Bouncing light off biological tissue has become a mainstay of modern medical imaging and microscopy. But most existing techniques are limited in their ability to penetrate the body by more than just a few millimetres. However, a technique called photoacoustics, a marriage of optical and ultrasonic technologies, could be about to change the situation.

The idea behind photoacoustics, which is also known as optoacoustics, is simple: use light to stimulate interior tissue so that it gives off acoustic waves in the ultrasonic range. These waves can be then be detected using wide-band ultrasonic transducers and used to build up high-resolution images of subsurface tissue structure (Fig. 1).

“We want to reach what’s called super depth,” says Lihong Wang, at Washington University in St Louis, Missouri, USA, and one of the most active researchers
in the field of photoacoustics. The hope, he says, is that by using photoacoustics clinicians will be able to carry out safe, high resolution three-dimensional imaging and microscopy at depths of centimetres rather than millimetres, and without the use of potentially harmful ionizing radiation, such as X-rays.

In addition, photoacoustics should open up new opportunities for diagnosing, monitoring and treating diseases. For example, it could help to guide biopsy needles deep beneath the skin, assist endoscopic techniques for diagnosing gastrointestinal cancer, measure oxygen saturation levels in haemoglobin and study subsurface vascular and lymph nodes to visualize and quantify malignant tumours. It can even be used to probe the brain and to monitor gene expression.

Although the latest photoacoustic apparatus make use of state-of-the-art laser technology, the first examples of using light to stimulate acoustic waves date back to the nineteenth century. As far back as 1880, Alexander Graham Bell discovered that it was possible to make a thin disk emit sound when exposed to a beam of pulsing sunlight. Initially Bell sought to use the effect as a means of communication, converting sound into the light, sending it through free space and then converting it back into sound again. “He called it the photophone,” says Wang. Needless to say, his other idea, the telephone, proved a more popular invention, not least because it didn’t have issues with line-of-sight.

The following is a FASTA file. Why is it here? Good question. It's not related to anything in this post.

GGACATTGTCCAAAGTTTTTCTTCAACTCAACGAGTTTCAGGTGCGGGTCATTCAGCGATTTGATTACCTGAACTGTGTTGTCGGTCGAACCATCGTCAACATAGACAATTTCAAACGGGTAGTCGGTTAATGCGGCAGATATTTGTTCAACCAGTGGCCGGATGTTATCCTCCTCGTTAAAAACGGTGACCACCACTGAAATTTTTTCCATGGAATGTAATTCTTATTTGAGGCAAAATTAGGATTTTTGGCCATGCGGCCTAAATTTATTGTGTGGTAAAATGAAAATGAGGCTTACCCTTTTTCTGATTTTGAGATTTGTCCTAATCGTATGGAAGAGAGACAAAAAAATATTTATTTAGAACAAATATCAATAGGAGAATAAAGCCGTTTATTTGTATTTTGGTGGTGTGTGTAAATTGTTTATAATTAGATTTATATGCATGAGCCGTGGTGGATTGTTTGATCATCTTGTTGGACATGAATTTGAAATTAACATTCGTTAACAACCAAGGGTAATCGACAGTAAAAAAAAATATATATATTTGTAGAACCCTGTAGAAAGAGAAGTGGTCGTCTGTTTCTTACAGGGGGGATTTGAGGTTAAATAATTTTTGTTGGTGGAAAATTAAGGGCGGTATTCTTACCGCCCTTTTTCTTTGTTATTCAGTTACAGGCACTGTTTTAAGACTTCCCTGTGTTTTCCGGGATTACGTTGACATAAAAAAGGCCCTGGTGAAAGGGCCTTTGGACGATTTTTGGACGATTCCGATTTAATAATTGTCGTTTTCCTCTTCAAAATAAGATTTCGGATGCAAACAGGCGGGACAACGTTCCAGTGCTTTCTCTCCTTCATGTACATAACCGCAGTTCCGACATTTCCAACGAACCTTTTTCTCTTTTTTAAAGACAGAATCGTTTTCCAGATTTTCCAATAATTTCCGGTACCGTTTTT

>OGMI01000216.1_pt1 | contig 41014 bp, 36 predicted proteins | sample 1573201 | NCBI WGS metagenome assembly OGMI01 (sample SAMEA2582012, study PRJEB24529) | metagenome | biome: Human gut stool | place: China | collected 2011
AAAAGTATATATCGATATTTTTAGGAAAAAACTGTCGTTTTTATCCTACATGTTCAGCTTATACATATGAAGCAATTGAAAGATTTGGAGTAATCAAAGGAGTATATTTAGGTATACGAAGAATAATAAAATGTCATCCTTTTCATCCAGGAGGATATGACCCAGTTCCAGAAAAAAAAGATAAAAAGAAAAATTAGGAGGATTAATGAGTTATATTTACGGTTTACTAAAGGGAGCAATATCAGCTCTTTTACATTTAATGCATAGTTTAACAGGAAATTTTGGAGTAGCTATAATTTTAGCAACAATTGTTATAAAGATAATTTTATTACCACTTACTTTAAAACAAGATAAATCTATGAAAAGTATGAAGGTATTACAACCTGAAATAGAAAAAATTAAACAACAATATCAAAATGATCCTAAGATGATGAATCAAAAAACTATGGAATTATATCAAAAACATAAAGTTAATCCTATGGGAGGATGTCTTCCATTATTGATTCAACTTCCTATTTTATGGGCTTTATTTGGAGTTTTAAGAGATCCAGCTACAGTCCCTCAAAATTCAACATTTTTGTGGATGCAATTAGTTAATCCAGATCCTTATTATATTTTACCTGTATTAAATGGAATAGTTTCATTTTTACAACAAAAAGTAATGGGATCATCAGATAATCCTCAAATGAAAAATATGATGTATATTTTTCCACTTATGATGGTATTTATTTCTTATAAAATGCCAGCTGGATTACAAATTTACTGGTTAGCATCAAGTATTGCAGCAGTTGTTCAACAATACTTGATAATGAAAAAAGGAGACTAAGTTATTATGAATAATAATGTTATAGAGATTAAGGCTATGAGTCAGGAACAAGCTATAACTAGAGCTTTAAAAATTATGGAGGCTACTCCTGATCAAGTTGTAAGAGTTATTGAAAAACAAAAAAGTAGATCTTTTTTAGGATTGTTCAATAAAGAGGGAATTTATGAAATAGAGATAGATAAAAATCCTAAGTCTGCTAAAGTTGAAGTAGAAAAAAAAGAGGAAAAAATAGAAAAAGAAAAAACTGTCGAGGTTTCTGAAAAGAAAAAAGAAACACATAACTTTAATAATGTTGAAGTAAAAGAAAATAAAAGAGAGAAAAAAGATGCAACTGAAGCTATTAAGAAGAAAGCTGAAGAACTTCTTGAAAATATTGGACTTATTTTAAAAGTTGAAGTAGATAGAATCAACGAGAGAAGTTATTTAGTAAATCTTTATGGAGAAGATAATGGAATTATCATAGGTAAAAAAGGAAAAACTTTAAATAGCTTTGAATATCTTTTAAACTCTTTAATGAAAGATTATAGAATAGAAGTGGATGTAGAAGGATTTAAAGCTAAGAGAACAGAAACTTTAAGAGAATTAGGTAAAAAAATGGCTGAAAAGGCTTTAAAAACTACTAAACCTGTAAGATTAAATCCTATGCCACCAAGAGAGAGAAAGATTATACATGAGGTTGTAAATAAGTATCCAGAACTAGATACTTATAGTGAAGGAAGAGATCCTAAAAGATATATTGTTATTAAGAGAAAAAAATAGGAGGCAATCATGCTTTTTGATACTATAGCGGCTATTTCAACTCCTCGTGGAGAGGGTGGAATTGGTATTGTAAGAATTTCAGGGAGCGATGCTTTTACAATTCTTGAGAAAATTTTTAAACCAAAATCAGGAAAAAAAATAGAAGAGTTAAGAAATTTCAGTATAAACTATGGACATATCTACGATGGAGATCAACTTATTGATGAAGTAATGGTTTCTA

After that, photoacoustics was largely ignored until the 1970s when the development and availability of lasers triggered an interest in its use for nondestructive testing. But it wasn’t until the late 1980s that its medical applications started to become apparent. Initially interested in the effects of laser absorption on tissue, Alexander Oraevsky, then at the USSR Academy of Sciences, Moscow, started to look at how the interaction could
be used for imaging — a technique he dubbed optoacoustics.

His initial experiments showed that cells produced pulses of ultrasound in response to the pulses of laser light. Oraevsky left Moscow in 1991 to continue his work at the University of Texas, and has since become vice president of research and development with Fairway Medical Technologies, in Houston, Texas.

Fairway, with its commercialization partner, Seno Medical Instruments of San Antonio, Texas, is one of a handful of companies now developing the technology for real-life applications.

Oraevsky explains that as light passes through the tissue certain wavelengths are preferentially absorbed by cells. The absorbed energy causes a very small amount of heating that makes the cell swell. This so-called thermoelastic expansion produces acoustic pressure waves that can then be detected by
placing ultrasonic transducers on the skin.

But to get really useful high-resolution imagery requires lasers capable of emitting nanosecond pulses, says Oraevsky. “You have to use a short enough pulse to ensure that the energy is delivered before it can escape as pressure,” he says. Wang agrees. Nanosecond pulsing, along with lasers capable of high spectral purity, is really necessary if you want to obtain very high spatial resolution, says Wang.

What makes photoacoustics different from other three-dimensional imaging techniques — such as optical coherence tomography (OCT), two-photon microscopy and confocal microscopy (see Table 1) — is that it relies on light being absorbed rather scattered. One of the reasons that these other techniques are so limited in how deep they can delve is that back-scattered light is diffused by the tissue, making it difficult to
detect in any meaningful way.

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